Before he became the second-richest man in Norway, Kjell Inge Røkke got his start in business in Seattle, founding what became American Seafoods in the 1980s and eventually controlling a small conglomerate of companies including Brooks Sports and Helly Hansen.
Decades later, he now could again take a key role in the region. The Columbia Basin Herald reports that Røkke, who runs the Norwegian fishing, construction and engineering company Aker, is pressing to be made chairman of REC Silicon, which has a big, idle plant in Moses Lake.
That plant made polysilicon for solar panels and flat-screen displays until U.S.-China trade disputes disrupted the business, costing hundreds of jobs.
Røkke owns two-thirds of Aker, which is REC’s largest shareholder with a 25% stake, the Herald reports. He wants to reorganize the board at REC (which is also based in Norway), and he may see opportunity in a renewed focus on solar power under President Joe Biden’s administration.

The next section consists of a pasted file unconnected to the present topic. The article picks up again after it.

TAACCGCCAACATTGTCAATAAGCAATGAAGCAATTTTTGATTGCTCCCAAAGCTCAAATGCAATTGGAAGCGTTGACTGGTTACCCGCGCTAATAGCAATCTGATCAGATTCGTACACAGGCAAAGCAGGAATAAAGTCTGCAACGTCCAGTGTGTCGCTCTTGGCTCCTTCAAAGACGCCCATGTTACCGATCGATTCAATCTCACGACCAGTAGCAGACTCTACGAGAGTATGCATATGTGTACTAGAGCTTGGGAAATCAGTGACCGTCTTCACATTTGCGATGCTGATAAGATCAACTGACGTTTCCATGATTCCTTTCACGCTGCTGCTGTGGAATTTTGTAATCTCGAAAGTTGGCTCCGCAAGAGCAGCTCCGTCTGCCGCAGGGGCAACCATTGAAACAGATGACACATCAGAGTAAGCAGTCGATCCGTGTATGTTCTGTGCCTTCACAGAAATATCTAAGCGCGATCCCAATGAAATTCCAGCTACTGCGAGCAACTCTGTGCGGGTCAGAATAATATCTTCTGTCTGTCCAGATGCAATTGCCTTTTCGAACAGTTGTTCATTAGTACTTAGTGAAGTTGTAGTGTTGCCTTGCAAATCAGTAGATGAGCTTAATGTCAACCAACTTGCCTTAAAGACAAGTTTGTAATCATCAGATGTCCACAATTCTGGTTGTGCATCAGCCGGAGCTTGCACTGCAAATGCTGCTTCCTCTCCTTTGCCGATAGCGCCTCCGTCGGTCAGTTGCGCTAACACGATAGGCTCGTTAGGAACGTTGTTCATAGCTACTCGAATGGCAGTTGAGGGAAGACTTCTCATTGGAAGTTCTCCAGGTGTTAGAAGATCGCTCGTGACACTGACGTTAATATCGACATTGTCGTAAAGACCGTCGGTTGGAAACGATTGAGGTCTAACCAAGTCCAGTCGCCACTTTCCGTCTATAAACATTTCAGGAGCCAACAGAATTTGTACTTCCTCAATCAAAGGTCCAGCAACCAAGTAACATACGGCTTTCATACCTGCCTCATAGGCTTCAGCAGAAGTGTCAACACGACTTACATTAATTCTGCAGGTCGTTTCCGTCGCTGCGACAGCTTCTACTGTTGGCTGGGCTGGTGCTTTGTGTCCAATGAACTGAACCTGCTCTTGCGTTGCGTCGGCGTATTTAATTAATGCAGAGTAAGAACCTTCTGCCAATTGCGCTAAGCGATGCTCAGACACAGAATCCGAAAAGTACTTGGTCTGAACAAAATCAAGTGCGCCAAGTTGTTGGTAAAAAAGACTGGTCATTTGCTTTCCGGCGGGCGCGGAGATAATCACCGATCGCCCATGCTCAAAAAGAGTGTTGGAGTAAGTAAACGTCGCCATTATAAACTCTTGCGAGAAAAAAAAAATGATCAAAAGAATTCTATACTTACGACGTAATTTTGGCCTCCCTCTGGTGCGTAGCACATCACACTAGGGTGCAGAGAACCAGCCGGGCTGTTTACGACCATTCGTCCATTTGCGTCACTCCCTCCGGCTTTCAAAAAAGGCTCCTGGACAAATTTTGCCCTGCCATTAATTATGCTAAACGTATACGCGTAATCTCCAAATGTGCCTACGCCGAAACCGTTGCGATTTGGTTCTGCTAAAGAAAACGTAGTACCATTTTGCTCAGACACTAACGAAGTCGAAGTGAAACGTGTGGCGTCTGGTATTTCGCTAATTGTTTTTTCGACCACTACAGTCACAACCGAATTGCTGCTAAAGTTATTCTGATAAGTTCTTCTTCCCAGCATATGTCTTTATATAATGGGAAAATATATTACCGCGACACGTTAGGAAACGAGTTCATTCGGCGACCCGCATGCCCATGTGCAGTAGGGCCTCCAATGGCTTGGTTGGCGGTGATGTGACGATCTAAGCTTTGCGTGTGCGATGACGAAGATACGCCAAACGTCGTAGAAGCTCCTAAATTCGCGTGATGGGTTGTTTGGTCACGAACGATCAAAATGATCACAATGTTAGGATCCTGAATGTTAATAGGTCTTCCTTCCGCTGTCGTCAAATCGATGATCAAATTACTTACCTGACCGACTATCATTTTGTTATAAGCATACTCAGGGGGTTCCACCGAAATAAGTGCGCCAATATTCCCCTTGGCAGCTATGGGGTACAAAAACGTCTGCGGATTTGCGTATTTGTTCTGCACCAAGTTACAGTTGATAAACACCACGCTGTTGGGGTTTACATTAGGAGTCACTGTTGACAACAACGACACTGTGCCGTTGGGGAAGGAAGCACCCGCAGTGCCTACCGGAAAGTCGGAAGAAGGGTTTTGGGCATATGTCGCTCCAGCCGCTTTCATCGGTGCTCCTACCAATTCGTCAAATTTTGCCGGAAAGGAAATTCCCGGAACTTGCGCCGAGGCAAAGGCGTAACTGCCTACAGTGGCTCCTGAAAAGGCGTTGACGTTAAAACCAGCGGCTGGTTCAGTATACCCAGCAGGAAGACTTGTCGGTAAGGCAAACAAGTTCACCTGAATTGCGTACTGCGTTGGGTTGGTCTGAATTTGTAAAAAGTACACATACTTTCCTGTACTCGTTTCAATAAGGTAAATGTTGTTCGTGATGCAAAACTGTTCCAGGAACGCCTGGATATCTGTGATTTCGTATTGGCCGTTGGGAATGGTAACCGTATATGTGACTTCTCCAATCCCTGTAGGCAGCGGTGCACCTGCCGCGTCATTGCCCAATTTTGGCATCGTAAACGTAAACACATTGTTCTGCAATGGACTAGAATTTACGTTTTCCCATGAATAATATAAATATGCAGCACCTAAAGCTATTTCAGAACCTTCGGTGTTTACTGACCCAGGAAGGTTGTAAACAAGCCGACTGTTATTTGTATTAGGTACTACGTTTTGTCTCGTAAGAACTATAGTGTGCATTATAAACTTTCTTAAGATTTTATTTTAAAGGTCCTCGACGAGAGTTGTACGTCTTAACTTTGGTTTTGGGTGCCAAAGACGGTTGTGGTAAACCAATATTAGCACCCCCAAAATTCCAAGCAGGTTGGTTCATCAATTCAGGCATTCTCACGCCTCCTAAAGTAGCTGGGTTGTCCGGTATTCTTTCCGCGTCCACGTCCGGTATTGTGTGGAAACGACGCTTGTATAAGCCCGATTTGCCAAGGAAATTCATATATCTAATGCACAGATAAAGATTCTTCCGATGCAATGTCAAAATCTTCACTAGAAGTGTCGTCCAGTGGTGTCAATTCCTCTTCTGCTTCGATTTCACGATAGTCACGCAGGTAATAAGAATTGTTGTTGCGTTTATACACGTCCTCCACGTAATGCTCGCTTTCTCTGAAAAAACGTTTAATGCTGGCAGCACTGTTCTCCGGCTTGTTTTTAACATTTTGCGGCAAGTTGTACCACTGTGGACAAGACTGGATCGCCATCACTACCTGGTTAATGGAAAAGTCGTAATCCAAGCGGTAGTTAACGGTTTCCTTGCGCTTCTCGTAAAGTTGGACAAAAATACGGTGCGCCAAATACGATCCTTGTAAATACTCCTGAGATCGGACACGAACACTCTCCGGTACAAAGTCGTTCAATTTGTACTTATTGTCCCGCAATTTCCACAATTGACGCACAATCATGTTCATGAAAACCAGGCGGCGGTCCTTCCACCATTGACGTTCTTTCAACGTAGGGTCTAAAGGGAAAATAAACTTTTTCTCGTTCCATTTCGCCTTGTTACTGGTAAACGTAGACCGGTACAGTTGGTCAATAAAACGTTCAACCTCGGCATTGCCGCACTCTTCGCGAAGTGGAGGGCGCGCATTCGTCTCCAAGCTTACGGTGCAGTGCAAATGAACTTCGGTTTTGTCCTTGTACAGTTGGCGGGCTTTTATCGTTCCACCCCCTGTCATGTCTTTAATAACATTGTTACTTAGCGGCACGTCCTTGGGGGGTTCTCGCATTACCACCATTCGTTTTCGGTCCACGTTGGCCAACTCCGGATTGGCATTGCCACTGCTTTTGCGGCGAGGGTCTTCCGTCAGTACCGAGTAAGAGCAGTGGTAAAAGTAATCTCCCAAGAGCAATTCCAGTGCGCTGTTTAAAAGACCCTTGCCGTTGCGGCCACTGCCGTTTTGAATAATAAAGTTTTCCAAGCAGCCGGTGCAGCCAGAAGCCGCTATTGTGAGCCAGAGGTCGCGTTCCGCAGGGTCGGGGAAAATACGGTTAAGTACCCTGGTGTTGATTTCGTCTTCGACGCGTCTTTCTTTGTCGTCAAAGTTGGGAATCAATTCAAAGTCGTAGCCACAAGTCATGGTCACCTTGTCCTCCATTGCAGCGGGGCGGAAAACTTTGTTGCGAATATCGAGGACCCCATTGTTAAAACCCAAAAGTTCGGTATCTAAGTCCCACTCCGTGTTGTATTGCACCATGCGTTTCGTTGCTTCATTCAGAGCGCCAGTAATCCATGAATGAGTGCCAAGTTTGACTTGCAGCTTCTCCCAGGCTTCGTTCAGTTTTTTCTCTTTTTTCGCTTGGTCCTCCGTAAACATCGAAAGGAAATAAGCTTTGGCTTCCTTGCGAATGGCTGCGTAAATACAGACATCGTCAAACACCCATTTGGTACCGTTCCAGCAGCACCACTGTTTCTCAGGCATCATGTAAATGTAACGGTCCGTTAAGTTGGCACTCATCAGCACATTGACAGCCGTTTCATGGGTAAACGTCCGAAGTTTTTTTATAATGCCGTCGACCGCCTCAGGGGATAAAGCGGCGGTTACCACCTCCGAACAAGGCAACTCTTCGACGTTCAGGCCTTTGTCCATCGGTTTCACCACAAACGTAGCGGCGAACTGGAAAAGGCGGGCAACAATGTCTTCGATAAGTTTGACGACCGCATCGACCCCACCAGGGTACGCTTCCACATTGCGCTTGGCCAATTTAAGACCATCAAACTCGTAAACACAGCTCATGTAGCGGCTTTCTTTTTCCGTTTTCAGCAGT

Back in the day, Røkke arrived in the U.S. from Norway as a young fisherman and built American Seafoods into one of the nation’s largest fishing companies. Along the way, his firm, Resource Group International, also gobbled up Brooks Sports, the maker of athletic shoes, and Helly Hansen, the outerwear company (though Brooks is no longer a part of his empire).
These days Forbes says he’s worth about $5.7 billion and has earned “a reputation as a ruthless corporate raider,” the Herald reports.
Another factor that could help revive the REC plant: Oregon-based startup Violet Power is looking at building a solar panel production facility in Moses Lake to get access to REC’s silicon. If constructed, the facility would be the first in the United States to make solar panels from American-made polysilicon in several decades, and would enable REC Silicon’s Moses Lake facility to reopen, according to the Herald.
It’s not clear what other interests Røkke still has in the U.S., but his links to the Pacific Northwest are clearly important to him. In a statement on the website of The Giving Pledge, the Bill Gates initiative that calls on billionaires to give most of their wealth to philanthropy, Røkke begins by recalling how he started out:
“Thirty seven years ago on March 1 1980, I landed at Sea-Tac Airport in Seattle as a 21 year-old fisherman bound for Alaska. A Norwegian citizen without a formal education, savings, or network of people in a new country. … I am forever grateful for the opportunities the United States has given me and my family.”